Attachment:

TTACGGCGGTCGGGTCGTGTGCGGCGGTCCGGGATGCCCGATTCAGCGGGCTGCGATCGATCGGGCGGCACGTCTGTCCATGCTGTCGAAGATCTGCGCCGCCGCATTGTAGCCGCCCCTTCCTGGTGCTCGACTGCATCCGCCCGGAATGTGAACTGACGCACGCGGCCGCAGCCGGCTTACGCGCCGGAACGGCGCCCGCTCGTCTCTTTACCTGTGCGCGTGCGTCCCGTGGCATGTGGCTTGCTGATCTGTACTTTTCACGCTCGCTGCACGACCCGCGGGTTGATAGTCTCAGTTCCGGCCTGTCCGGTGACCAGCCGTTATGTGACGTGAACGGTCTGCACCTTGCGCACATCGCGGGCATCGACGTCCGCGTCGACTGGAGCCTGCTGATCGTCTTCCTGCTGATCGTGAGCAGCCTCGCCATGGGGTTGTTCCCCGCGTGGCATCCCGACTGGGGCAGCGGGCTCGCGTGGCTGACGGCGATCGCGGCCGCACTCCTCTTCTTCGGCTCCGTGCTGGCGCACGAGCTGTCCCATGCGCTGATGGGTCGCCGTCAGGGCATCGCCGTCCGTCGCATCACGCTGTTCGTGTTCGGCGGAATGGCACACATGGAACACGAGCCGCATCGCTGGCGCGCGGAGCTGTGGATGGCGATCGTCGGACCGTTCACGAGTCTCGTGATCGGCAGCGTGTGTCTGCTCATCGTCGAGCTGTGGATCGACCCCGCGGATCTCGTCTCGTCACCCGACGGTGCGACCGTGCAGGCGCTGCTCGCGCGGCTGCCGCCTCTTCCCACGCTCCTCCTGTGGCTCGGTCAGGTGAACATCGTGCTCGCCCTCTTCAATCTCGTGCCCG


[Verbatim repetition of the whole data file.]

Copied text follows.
TTACGGCGGTCGGGTCGTGTGCGGCGGTCCGGGATGCCCGATTCAGCGGGCTGCGATCGATCGGGCGGCACGTCTGTCCATGCTGTCGAAGATCTGCGCCGCCGCATTGTAGCCGCCCCTTCCTGGTGCTCGACTGCATCCGCCCGGAATGTGAACTGACGCACGCGGCCGCAGCCGGCTTACGCGCCGGAACGGCGCCCGCTCGTCTCTTTACCTGTGCGCGTGCGTCCCGTGGCATGTGGCTTGCTGATCTGTACTTTTCACGCTCGCTGCACGACCCGCGGGTTGATAGTCTCAGTTCCGGCCTGTCCGGTGACCAGCCGTTATGTGACGTGAACGGTCTGCACCTTGCGCACATCGCGGGCATCGACGTCCGCGTCGACTGGAGCCTGCTGATCGTCTTCCTGCTGATCGTGAGCAGCCTCGCCATGGGGTTGTTCCCCGCGTGGCATCCCGACTGGGGCAGCGGGCTCGCGTGGCTGACGGCGATCGCGGCCGCACTCCTCTTCTTCGGCTCCGTGCTGGCGCACGAGCTGTCCCATGCGCTGATGGGTCGCCGTCAGGGCATCGCCGTCCGTCGCATCACGCTGTTCGTGTTCGGCGGAATGGCACACATGGAACACGAGCCGCATCGCTGGCGCGCGGAGCTGTGGATGGCGATCGTCGGACCGTTCACGAGTCTCGTGATCGGCAGCGTGTGTCTGCTCATCGTCGAGCTGTGGATCGACCCCGCGGATCTCGTCTCGTCACCCGACGGTGCGACCGTGCAGGCGCTGCTCGCGCGGCTGCCGCCTCTTCCCACGCTCCTCCTGTGGCTCGGTCAGGTGAACATCGTGCTCGCCCTCTTCAATCTCGTGCCCG